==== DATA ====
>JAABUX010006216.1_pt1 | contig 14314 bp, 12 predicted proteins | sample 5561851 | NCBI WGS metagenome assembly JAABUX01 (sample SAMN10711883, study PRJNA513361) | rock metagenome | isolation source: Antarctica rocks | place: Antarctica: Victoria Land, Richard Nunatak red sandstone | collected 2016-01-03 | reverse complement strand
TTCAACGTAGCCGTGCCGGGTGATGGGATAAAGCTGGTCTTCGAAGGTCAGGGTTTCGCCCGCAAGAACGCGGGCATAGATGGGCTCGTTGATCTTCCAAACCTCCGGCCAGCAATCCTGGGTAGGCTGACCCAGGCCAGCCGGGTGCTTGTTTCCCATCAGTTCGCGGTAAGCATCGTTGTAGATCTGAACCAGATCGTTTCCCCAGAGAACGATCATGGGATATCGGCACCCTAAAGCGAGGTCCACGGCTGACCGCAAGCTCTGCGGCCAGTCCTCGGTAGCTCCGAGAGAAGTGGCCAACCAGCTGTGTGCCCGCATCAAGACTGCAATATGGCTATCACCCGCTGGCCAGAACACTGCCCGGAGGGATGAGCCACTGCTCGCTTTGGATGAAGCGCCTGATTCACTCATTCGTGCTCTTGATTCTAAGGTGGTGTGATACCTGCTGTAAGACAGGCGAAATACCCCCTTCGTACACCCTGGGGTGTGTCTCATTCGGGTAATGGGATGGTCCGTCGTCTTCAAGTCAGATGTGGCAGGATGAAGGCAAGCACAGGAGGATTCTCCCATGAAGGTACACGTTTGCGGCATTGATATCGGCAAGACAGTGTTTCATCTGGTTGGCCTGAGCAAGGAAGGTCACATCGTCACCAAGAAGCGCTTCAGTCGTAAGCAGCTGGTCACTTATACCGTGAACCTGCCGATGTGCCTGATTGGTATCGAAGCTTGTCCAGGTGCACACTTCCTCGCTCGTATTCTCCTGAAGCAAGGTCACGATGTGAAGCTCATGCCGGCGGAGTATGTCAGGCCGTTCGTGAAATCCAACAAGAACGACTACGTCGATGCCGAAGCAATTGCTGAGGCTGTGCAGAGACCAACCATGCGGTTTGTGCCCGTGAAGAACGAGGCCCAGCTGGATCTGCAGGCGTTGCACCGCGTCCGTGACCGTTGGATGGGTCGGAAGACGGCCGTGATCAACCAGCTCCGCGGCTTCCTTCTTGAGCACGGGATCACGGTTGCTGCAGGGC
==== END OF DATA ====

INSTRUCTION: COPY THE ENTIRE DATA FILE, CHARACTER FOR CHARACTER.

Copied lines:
>JAABUX010006216.1_pt1 | contig 14314 bp, 12 predicted proteins | sample 5561851 | NCBI WGS metagenome assembly JAABUX01 (sample SAMN10711883, study PRJNA513361) | rock metagenome | isolation source: Antarctica rocks | place: Antarctica: Victoria Land, Richard Nunatak red sandstone | collected 2016-01-03 | reverse complement strand
TTCAACGTAGCCGTGCCGGGTGATGGGATAAAGCTGGTCTTCGAAGGTCAGGGTTTCGCCCGCAAGAACGCGGGCATAGATGGGCTCGTTGATCTTCCAAACCTCCGGCCAGCAATCCTGGGTAGGCTGACCCAGGCCAGCCGGGTGCTTGTTTCCCATCAGTTCGCGGTAAGCATCGTTGTAGATCTGAACCAGATCGTTTCCCCAGAGAACGATCATGGGATATCGGCACCCTAAAGCGAGGTCCACGGCTGACCGCAAGCTCTGCGGCCAGTCCTCGGTAGCTCCGAGAGAAGTGGCCAACCAGCTGTGTGCCCGCATCAAGACTGCAATATGGCTATCACCCGCTGGCCAGAACACTGCCCGGAGGGATGAGCCACTGCTCGCTTTGGATGAAGCGCCTGATTCACTCATTCGTGCTCTTGATTCTAAGGTGGTGTGATACCTGCTGTAAGACAGGCGAAATACCCCCTTCGTACACCCTGGGGTGTGTCTCATTCGGGTAATGGGATGGTCCGTCGTCTTCAAGTCAGATGTGGCAGGATGAAGGCAAGCACAGGAGGATTCTCCCATGAAGGTACACGTTTGCGGCATTGATATCGGCAAGACAGTGTTTCATCTGGTTGGCCTGAGCAAGGAAGGTCACATCGTCACCAAGAAGCGCTTCAGTCGTAAGCAGCTGGTCACTTATACCGTGAACCTGCCGATGTGCCTGATTGGTATCGAAGCTTGTCCAGGTGCACACTTCCTCGCTCGTATTCTCCTGAAGCAAGGTCACGATGTGAAGCTCATGCCGGCGGAGTATGTCAGGCCGTTCGTGAAATCCAACAAGAACGACTACGTCGATGCCGAAGCAATTGCTGAGGCTGTGCAGAGACCAACCATGCGGTTTGTGCCCGTGAAGAACGAGGCCCAGCTGGATCTGCAGGCGTTGCACCGCGTCCGTGACCGTTGGATGGGTCGGAAGACGGCCGTGATCAACCAGCTCCGCGGCTTCCTTCTTGAGCACGGGATCACGGTTGCTGCAGGGC